Storm on the horizon with many lightning bolts scattering downward.

Designing in the Eye of the Storm

How a Natural Disaster Affects Digital Industries

It’s passé to say that the digital work world never stops, but it is true…even in a hurricane. In all likelihood, for a digital workforce, such as a design and marketing firm like ours, it is even more critical to keep going, keep working and communicating through a disaster. With hurricane season just behind us, we felt the need to share what we learned. Read More

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How AR Design Hacked a Urinal Using a Poem

How to Hack a Urinal

Creating Concrete Change with a Pee Pee Poem

What started as a passing complaint has now blossomed into a reflective lesson. If you seek a change in your world, your environment, it is worth a try to change it. Even if it is something silly and inconsequential, like a faceless non-flusher, the least you can do is try, because you never know, it might just work and affect other people. Read More

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When the Going Get’s Tough, the Tough Go to Conferences

We all suffer from the kind of head-down, get it done routine that enables us to operate in a fast-paced, growing business. It is both an inevitability and consequence of getting through your slog of emails and daily to-dos. And while it is easy to recognize the pattern, it is a challenge to change it. Then, a friend (Jenni Schwartz) tells you about a little thing called the Front-End Design Conference in St. Petersburg, Florida, and the clouds seemed to clear a little.

In full disclosure, this conference was happening in a place very convenient to our office, only a three hour drive away, and in a city that I had never visited, but was high on my list of places to check out in Florida. So, it did not require much arm twisting to get me to say yes when asked if I was going to attend. The convenience of the event was outdone by the hair-raising, eye-opening, fresh air buzz that the conference was to deliver.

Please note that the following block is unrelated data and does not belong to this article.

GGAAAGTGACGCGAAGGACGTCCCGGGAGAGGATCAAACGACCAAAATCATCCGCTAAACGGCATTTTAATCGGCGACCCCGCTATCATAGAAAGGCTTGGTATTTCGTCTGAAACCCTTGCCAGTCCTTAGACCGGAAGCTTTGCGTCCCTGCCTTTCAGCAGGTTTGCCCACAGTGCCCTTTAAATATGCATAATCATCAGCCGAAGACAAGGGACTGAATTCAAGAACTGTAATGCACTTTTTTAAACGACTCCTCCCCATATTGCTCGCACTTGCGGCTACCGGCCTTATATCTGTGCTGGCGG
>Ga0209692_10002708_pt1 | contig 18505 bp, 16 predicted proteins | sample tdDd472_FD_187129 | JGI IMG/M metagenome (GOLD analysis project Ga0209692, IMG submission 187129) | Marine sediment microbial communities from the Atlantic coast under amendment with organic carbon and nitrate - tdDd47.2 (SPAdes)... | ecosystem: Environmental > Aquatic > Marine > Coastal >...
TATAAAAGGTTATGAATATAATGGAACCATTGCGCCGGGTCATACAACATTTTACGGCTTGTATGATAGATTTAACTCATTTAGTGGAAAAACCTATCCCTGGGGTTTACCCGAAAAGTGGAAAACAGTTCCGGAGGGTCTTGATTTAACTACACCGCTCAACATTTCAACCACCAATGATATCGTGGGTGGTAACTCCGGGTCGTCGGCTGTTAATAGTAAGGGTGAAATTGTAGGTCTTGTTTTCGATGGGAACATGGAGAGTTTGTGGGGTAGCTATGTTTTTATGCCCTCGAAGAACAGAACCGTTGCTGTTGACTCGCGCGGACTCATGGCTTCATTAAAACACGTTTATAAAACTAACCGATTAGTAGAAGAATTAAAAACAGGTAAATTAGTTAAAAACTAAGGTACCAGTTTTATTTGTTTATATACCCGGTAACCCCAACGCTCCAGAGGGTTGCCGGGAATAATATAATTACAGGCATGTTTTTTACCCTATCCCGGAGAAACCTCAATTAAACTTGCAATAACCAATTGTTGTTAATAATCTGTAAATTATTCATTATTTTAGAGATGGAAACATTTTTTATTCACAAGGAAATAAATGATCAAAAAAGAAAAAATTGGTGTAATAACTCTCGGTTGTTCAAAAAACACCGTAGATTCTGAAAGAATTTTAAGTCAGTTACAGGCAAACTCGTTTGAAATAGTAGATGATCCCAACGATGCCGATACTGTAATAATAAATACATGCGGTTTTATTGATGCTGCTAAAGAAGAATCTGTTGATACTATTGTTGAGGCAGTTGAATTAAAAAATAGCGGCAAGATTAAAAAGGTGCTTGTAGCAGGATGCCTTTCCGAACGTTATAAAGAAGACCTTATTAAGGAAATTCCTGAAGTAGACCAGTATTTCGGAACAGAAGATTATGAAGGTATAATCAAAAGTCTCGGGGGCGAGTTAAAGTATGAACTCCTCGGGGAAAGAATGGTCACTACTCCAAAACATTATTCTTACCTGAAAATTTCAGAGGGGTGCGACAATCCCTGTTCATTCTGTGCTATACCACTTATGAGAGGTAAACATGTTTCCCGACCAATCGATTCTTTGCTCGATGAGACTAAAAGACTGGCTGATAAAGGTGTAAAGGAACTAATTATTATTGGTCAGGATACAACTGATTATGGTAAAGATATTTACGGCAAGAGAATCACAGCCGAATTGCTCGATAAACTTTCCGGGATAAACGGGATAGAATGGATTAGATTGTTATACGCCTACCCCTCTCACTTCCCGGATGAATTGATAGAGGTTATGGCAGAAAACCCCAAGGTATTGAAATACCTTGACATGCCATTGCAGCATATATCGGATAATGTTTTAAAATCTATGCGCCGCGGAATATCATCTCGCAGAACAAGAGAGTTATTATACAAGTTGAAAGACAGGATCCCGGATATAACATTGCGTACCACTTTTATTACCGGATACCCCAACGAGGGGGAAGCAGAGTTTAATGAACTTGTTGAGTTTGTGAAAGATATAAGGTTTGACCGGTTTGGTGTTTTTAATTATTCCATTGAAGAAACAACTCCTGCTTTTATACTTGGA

Unbeknownst to me, the Front-End Design Conference was going into its ninth year in the town of St. Pete and presented its fortunate attendees with two days of speakers who expounded about the design industry, usability, prototyping, programming, dealing with clients and semantics. The variety of speakers kept the conference from, at any, point going stale, deftly switching from general discussions about industry trends to accessible HTML to prototyping your work. Read More

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Explaining Graphic Design to a Five Year Old

Design 4 Kids

Kids are naturally curious about what their parents do for a living, and when we try to explain it to them (or even some adults) our explanations generally fall into one of two categories: lengthy and overly informative or hasty and placating. You have to find the middle ground.

This is even more important when you have to explain a job that’s a bit more abstract, like artist or psychologist. You have to go big with color and candy wrappers to keep them listening.
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Hashtags are Dead

#Hashtags Are Dead…Kinda

From Must Have to Has Been?

Consider the mighty hashtag. A splendid tool for grouping and monitoring specific topics via social media, it has come a long way in a relatively short amount of time.

First suggested by former Google designer, Chris Messina in 2007, who proposed that Twitter adopt the hashtag — or “pound” symbol, as it was called at the time — as a method for grouping content.